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Rather than push for an immediate improvement of strained relations with the United States, Saudi Arabia appears to be looking forward to a time when US President Joe Biden’s wings may be clipped.
The kingdom seems to be betting on a better reception in Washington if Democrats lose control of Congress in this year’s midterm elections and/or Donald J. Trump or a Republican candidate with similar inclinations wins the White House in the 2024 presidential election.
The Saudi approach signals that the kingdom has not given up on the United States, although it has lost faith in Mr. Biden because of his attitude towards Crown Prince Mohammed bin Salman and his efforts to revive a nuclear accord with Iran.
The approach further suggests that Saudi Arabia recognizes that neither China nor Russia are able or willing to replace the United States as the kingdom’s security guarantor despite Washington proving in recent years to be an increasingly unreliable partner.
Mr. Bin Salman suggested what his thinking may be when he approved a US$2 billion investment by Saudi Arabia’s sovereign wealth fund, the Public Investment Fund (PIF), in a controversial private equity fund against the advice of the PIF’s screening panel.
The private equity fund, Affinity Partners, was recently created by Jared Kushner, Mr. Trump’s son-in-law and erstwhile advisor, who has maintained a close relationship with the crown prince.
In a slide presentation, Affinity Partners touts the vehicle’s inroads in Saudi Arabia, the Organisation of Oil Exporting Countries (OPEC), and its partners, including Russia, on the back of Mr. Kushner’s years in the White House.
Last year, PIF invested US$1 billion in Liberty Strategic Capital, a private equity vehicle established by Steven Mnuchin, Mr. Trump’s erstwhile treasury secretary and a former Wall Street finance executive.
In contrast to Mr. Mnuchin’s fund investment, PIF professionals raised objections to taking a stake in Affinity Partners.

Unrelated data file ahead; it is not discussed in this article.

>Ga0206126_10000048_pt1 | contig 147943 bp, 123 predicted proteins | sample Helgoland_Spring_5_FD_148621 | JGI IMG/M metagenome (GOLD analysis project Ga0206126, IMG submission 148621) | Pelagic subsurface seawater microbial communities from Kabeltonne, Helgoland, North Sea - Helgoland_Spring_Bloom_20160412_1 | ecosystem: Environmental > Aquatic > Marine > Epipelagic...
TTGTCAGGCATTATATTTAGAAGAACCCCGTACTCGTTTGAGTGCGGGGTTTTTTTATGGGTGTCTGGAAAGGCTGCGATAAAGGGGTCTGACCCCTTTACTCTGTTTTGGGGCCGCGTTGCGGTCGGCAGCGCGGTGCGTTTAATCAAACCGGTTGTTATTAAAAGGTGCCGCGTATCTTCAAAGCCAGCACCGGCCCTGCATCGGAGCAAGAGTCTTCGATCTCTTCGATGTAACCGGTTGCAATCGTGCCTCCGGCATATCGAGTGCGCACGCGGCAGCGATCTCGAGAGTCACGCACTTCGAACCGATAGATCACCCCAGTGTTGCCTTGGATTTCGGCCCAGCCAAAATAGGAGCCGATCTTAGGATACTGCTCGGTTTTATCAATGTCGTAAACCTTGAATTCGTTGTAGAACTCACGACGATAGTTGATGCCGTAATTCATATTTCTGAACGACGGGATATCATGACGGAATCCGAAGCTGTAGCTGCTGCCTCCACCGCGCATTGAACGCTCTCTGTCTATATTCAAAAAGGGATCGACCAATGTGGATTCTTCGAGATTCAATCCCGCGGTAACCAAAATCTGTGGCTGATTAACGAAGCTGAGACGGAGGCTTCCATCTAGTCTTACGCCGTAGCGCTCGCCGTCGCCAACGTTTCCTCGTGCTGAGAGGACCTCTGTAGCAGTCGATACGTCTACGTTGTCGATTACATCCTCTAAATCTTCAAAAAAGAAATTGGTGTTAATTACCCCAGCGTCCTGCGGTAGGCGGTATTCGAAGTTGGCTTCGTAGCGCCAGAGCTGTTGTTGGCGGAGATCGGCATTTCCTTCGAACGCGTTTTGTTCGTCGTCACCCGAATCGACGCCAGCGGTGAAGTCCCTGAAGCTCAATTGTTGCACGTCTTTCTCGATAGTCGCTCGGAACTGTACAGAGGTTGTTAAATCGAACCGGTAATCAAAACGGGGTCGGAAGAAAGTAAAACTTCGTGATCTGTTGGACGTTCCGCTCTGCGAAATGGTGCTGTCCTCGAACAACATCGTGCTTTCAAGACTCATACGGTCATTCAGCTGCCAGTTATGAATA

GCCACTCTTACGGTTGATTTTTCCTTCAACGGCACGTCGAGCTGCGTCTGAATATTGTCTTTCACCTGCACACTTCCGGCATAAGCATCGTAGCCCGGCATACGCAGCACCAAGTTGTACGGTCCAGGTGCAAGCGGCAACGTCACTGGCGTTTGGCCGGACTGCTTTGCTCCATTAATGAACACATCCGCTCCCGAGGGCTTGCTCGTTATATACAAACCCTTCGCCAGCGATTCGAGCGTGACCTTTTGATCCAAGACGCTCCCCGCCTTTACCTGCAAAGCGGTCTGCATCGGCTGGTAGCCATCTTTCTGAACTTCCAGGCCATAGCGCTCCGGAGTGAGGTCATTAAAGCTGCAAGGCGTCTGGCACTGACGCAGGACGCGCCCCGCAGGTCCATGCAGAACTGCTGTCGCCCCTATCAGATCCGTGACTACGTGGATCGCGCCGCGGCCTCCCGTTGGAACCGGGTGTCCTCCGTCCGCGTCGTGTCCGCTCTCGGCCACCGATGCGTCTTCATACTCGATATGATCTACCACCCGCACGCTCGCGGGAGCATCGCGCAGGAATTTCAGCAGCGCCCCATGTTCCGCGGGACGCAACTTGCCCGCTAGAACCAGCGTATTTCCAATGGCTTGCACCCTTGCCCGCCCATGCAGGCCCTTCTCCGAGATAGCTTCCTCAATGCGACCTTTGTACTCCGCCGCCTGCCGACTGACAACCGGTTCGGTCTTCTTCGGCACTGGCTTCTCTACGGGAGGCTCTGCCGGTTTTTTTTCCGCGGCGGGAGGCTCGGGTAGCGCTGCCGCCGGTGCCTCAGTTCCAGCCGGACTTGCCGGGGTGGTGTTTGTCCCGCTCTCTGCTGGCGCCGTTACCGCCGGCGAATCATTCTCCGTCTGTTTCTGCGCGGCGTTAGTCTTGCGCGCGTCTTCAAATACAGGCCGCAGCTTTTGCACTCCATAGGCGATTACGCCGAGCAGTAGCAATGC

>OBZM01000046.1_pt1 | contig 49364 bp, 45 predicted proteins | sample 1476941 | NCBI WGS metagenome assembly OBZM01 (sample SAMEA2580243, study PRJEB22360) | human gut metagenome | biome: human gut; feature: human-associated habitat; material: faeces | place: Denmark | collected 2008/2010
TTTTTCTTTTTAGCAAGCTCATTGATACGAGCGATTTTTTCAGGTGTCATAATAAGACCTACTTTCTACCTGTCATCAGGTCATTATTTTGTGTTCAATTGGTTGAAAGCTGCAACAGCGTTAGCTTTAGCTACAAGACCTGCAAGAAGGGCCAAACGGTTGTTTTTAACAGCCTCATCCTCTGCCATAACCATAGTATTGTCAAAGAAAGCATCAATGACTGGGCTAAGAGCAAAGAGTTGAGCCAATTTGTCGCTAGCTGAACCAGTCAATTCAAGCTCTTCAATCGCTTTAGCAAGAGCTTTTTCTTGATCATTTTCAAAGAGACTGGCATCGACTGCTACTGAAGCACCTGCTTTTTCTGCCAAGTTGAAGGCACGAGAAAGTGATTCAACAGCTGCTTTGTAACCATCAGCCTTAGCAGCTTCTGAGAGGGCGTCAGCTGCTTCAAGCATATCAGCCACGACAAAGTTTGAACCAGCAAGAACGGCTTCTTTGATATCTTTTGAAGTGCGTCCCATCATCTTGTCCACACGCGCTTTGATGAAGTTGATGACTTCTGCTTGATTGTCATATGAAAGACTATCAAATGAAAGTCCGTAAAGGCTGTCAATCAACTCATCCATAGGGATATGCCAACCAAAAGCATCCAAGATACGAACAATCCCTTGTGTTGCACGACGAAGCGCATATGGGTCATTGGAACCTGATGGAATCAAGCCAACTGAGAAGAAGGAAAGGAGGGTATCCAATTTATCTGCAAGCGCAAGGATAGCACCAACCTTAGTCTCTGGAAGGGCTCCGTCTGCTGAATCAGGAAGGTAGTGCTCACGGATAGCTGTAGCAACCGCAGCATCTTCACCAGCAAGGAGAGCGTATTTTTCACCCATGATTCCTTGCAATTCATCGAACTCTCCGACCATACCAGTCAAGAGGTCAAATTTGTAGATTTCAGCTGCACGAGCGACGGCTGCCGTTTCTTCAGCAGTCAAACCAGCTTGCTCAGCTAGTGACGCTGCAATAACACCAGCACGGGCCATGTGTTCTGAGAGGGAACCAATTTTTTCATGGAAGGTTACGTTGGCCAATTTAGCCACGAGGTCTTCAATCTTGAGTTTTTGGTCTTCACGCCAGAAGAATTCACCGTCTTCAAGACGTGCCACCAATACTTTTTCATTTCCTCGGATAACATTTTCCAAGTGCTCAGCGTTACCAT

The Saudi fund’s screening panel cited as reasons not to invest “the inexperience of the Affinity Fund management;” an “unsatisfactory in all aspects” due diligence report; a proposed asset management fee that seemed “excessive;” and “public relations risks.”
Analysts have suggested that Mr. Bin Salman, who chairs the PIF, rewarded Mr. Kushner for his support on multiple occasions during the Trump presidency.
However, the investment is likely to be not only an expression of appreciation for Mr. Kushner’s past assistance but also an investment in a possible return of Mr. Trump or a Republican of his ilk.
Mr. Kushner, according to text messages and court documents published by journalist Vicky Ward, used his position in the Trump administration to help Mr. Bin Salman sideline then Crown Prince Mohammed bin Nayef, a darling of the US intelligence and foreign policy community.
In contrast to Mr. Trump, who broke with tradition when he made Saudi Arabia the first foreign country he visited after becoming president, and Mr. Kushner, who stayed in close touch with Mr. Bin Salman despite multiple controversies, Mr. Biden has until recently refused to engage with the crown prince because of the 2018 killing of journalist Jamal Khashoggi in the Saudi consulate in Istanbul.
Mr. Bin Salman has more recently rebuffed efforts by Mr. Biden to discuss oil production with the crown prince in a bid to reduce prices in the wake of the Ukraine war. Asked last month whether Mr. Biden may have misunderstood him, Mr. Bin Salman told an interviewer: “Simply, I do not care.”
Mr. Bin Salman, like his United Arab Emirates counterpart, Mohammed bin Zayed, feels that the United States failed to respond robustly to attacks on critical Saudi and Emirati oil and other infrastructure by Iran and/or Iranian-backed Yemeni Houthi rebels.
The two men are also critical of Mr. Biden’s efforts to negotiate a revival of the moribund 2015 international agreement that curbed Iran’s nuclear programme without tackling the Islamic republic’s ballistic missiles programme and support for Shiite militias in various Arab countries.
Responding this week to media reports of strains in US relations with the kingdom, the Saudi embassy in Washington insisted that the relationship “is historic and remains strong. There is daily contact between officials on an institutional level, and there is close coordination on issues such as security, investments, and energy.”
To be sure, Mr. Trump was far blunter in his refusal to respond to attacks in Iranian-backed attacks in 2019 that targeted some of Saudi Arabia’s critical oil facilities. “That was an attack on Saudi Arabia, and that wasn’t an attack on us,” Mr. Trump said at the time, reaffirming by implication that the US had no NATO-style commitment to the kingdom.
However, at the same time, Mr. Trump signalled that his attitude toward assisting Saudi Arabia in responding to the attack was transactional. “We would certainly help them,” Mr. Trump said. “If we decide to do something, they’ll be very much involved, and that includes payment. And they understand that fully.”